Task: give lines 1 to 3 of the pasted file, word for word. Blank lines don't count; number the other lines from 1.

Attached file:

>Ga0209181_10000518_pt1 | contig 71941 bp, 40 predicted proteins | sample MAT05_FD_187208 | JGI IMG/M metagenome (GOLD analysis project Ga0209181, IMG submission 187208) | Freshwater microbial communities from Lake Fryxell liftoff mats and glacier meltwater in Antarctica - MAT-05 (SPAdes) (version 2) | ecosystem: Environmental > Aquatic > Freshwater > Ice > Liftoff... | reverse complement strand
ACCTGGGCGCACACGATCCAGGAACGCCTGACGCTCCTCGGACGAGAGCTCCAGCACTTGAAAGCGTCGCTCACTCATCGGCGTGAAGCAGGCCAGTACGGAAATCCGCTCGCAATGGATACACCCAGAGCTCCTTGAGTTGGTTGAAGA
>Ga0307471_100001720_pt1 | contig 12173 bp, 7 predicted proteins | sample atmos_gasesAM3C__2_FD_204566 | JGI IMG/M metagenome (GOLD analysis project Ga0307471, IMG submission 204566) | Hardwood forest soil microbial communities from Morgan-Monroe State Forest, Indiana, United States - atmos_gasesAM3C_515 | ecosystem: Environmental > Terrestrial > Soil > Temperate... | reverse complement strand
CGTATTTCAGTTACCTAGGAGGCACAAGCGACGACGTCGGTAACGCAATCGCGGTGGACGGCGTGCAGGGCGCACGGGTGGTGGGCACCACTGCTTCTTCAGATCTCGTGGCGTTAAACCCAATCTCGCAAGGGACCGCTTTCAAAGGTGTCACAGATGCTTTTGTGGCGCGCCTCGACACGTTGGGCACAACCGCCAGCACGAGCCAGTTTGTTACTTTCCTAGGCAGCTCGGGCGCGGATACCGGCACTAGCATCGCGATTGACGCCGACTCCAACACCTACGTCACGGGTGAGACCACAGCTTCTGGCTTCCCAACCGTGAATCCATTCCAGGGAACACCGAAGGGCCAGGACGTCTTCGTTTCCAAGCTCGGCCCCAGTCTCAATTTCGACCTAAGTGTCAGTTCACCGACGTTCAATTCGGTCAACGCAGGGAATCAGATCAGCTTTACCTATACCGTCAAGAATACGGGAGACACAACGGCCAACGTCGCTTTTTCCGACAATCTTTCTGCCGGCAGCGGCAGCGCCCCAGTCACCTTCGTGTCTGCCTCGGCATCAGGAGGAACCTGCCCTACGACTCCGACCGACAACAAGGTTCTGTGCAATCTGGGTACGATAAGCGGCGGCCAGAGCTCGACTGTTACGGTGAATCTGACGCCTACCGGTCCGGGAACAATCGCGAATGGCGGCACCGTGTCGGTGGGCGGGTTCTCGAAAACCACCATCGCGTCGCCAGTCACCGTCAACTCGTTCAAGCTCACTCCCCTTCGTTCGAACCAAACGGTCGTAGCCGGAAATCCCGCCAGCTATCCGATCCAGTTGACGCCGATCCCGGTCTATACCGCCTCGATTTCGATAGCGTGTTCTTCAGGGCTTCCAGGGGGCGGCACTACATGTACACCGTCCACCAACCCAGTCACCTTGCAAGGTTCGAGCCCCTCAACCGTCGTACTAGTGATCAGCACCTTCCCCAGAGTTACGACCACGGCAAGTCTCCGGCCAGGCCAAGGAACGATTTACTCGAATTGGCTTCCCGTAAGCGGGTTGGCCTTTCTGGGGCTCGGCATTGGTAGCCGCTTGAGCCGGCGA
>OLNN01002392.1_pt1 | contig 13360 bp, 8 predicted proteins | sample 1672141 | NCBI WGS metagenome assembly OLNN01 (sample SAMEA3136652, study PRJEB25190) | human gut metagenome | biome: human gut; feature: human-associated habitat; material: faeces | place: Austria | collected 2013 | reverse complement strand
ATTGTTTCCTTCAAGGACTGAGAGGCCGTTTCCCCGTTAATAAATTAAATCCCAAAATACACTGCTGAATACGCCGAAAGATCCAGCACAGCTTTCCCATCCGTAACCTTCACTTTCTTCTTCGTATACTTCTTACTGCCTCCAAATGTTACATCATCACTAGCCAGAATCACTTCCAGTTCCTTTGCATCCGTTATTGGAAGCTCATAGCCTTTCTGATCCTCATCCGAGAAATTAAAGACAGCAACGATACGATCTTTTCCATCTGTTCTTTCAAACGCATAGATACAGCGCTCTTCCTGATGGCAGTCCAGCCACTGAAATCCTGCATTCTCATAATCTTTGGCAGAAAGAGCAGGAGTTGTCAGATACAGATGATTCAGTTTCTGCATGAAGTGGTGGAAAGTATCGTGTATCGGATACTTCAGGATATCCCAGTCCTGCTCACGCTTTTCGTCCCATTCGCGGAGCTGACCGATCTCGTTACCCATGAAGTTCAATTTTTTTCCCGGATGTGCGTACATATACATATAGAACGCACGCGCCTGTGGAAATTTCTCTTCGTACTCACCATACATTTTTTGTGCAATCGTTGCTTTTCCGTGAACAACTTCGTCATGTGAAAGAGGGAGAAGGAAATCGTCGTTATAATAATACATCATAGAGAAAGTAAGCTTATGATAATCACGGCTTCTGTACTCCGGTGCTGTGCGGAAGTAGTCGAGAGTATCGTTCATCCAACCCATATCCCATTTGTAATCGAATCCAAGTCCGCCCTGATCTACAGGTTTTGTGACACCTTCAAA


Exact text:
>Ga0209181_10000518_pt1 | contig 71941 bp, 40 predicted proteins | sample MAT05_FD_187208 | JGI IMG/M metagenome (GOLD analysis project Ga0209181, IMG submission 187208) | Freshwater microbial communities from Lake Fryxell liftoff mats and glacier meltwater in Antarctica - MAT-05 (SPAdes) (version 2) | ecosystem: Environmental > Aquatic > Freshwater > Ice > Liftoff... | reverse complement strand
ACCTGGGCGCACACGATCCAGGAACGCCTGACGCTCCTCGGACGAGAGCTCCAGCACTTGAAAGCGTCGCTCACTCATCGGCGTGAAGCAGGCCAGTACGGAAATCCGCTCGCAATGGATACACCCAGAGCTCCTTGAGTTGGTTGAAGA
>Ga0307471_100001720_pt1 | contig 12173 bp, 7 predicted proteins | sample atmos_gasesAM3C__2_FD_204566 | JGI IMG/M metagenome (GOLD analysis project Ga0307471, IMG submission 204566) | Hardwood forest soil microbial communities from Morgan-Monroe State Forest, Indiana, United States - atmos_gasesAM3C_515 | ecosystem: Environmental > Terrestrial > Soil > Temperate... | reverse complement strand